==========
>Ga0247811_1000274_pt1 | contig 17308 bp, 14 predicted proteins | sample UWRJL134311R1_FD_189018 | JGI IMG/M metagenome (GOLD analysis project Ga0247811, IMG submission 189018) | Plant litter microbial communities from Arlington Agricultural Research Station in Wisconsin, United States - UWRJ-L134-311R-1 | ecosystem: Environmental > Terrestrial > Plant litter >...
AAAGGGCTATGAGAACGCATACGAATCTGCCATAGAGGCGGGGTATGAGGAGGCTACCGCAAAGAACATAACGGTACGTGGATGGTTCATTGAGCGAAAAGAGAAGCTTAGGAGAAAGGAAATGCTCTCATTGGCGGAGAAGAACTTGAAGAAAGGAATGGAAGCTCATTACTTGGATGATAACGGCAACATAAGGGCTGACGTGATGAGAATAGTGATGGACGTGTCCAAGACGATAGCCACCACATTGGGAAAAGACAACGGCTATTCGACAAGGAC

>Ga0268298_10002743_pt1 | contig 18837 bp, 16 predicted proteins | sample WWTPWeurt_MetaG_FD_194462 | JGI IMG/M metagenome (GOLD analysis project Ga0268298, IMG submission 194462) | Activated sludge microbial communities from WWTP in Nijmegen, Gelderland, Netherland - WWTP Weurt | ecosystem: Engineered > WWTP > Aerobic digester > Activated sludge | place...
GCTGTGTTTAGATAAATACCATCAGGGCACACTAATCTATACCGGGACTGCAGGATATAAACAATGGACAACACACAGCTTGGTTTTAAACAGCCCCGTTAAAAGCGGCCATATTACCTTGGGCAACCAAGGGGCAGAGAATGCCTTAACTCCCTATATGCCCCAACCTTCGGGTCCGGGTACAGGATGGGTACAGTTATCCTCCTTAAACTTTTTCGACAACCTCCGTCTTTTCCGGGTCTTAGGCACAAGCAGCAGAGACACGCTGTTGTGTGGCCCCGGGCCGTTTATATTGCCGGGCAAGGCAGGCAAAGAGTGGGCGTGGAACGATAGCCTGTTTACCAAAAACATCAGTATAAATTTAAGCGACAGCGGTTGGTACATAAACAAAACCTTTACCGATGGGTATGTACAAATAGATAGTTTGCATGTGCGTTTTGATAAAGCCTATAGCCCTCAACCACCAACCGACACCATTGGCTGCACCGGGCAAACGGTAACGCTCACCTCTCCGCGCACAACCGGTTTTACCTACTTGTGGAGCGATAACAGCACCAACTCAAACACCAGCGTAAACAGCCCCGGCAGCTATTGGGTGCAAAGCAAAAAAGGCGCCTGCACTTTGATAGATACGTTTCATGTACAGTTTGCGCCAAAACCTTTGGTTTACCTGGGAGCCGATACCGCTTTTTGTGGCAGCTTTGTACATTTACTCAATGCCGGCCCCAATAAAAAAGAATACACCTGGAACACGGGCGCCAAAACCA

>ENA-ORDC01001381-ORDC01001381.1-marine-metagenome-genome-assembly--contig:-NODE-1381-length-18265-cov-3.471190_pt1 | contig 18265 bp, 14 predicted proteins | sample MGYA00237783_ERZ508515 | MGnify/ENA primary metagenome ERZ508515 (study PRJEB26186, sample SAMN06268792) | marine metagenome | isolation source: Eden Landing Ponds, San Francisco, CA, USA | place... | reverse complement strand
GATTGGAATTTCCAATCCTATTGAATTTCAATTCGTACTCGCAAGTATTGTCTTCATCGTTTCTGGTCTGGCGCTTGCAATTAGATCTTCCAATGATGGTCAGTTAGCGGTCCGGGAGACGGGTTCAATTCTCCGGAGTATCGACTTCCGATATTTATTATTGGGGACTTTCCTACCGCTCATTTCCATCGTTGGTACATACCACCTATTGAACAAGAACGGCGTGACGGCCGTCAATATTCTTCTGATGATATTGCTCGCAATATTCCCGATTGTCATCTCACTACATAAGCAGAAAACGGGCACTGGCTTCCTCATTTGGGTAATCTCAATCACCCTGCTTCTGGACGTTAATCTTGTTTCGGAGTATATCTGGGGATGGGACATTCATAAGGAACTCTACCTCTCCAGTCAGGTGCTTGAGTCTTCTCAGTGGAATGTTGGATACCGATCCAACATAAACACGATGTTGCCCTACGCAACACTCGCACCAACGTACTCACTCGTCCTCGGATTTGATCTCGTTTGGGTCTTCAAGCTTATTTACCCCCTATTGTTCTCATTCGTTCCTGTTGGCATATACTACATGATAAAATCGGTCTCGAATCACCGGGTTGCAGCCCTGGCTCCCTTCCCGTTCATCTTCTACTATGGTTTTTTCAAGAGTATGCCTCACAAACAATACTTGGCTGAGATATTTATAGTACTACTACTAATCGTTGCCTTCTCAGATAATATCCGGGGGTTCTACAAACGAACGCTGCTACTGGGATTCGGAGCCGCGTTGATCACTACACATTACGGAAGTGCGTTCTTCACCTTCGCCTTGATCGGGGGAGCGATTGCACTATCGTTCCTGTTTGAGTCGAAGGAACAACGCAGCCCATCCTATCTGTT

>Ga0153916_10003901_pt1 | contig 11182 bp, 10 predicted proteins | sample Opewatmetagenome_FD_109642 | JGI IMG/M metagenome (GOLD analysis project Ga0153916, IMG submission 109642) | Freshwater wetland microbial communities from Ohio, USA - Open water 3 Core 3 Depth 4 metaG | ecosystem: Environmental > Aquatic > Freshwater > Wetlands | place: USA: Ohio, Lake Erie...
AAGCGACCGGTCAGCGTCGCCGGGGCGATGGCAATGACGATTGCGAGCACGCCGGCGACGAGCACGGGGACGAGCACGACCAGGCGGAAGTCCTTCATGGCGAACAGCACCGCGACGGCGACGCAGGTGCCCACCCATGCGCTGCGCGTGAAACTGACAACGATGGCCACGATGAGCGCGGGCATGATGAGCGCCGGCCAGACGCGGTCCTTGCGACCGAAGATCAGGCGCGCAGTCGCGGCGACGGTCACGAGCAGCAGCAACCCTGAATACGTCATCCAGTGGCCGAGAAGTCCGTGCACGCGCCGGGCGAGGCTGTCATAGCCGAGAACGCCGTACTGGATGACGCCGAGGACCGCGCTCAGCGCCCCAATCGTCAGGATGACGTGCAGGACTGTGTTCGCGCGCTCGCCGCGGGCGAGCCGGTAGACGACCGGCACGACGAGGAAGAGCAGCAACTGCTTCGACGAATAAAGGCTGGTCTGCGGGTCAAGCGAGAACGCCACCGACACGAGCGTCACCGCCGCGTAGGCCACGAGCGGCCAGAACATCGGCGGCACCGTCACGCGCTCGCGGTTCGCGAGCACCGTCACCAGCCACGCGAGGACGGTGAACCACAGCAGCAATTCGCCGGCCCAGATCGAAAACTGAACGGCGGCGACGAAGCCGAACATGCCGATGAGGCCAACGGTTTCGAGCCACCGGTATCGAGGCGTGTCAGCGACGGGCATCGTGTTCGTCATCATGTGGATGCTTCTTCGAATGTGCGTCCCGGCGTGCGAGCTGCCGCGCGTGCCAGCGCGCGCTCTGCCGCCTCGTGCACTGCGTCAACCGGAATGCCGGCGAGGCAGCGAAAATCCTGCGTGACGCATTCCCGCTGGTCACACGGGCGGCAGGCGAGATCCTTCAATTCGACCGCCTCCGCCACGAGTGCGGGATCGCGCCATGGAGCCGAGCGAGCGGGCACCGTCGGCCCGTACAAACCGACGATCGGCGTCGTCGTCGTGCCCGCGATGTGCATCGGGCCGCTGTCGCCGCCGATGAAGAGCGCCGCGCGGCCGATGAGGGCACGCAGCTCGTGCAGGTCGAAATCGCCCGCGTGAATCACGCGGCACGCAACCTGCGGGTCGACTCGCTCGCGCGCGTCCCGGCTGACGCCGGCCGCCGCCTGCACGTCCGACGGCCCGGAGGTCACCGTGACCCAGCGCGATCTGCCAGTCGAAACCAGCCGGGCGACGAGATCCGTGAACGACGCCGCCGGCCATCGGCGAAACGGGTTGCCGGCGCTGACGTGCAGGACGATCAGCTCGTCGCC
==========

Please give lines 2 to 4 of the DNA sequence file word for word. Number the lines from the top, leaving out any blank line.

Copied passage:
AAAGGGCTATGAGAACGCATACGAATCTGCCATAGAGGCGGGGTATGAGGAGGCTACCGCAAAGAACATAACGGTACGTGGATGGTTCATTGAGCGAAAAGAGAAGCTTAGGAGAAAGGAAATGCTCTCATTGGCGGAGAAGAACTTGAAGAAAGGAATGGAAGCTCATTACTTGGATGATAACGGCAACATAAGGGCTGACGTGATGAGAATAGTGATGGACGTGTCCAAGACGATAGCCACCACATTGGGAAAAGACAACGGCTATTCGACAAGGAC

>Ga0268298_10002743_pt1 | contig 18837 bp, 16 predicted proteins | sample WWTPWeurt_MetaG_FD_194462 | JGI IMG/M metagenome (GOLD analysis project Ga0268298, IMG submission 194462) | Activated sludge microbial communities from WWTP in Nijmegen, Gelderland, Netherland - WWTP Weurt | ecosystem: Engineered > WWTP > Aerobic digester > Activated sludge | place...
GCTGTGTTTAGATAAATACCATCAGGGCACACTAATCTATACCGGGACTGCAGGATATAAACAATGGACAACACACAGCTTGGTTTTAAACAGCCCCGTTAAAAGCGGCCATATTACCTTGGGCAACCAAGGGGCAGAGAATGCCTTAACTCCCTATATGCCCCAACCTTCGGGTCCGGGTACAGGATGGGTACAGTTATCCTCCTTAAACTTTTTCGACAACCTCCGTCTTTTCCGGGTCTTAGGCACAAGCAGCAGAGACACGCTGTTGTGTGGCCCCGGGCCGTTTATATTGCCGGGCAAGGCAGGCAAAGAGTGGGCGTGGAACGATAGCCTGTTTACCAAAAACATCAGTATAAATTTAAGCGACAGCGGTTGGTACATAAACAAAACCTTTACCGATGGGTATGTACAAATAGATAGTTTGCATGTGCGTTTTGATAAAGCCTATAGCCCTCAACCACCAACCGACACCATTGGCTGCACCGGGCAAACGGTAACGCTCACCTCTCCGCGCACAACCGGTTTTACCTACTTGTGGAGCGATAACAGCACCAACTCAAACACCAGCGTAAACAGCCCCGGCAGCTATTGGGTGCAAAGCAAAAAAGGCGCCTGCACTTTGATAGATACGTTTCATGTACAGTTTGCGCCAAAACCTTTGGTTTACCTGGGAGCCGATACCGCTTTTTGTGGCAGCTTTGTACATTTACTCAATGCCGGCCCCAATAAAAAAGAATACACCTGGAACACGGGCGCCAAAACCA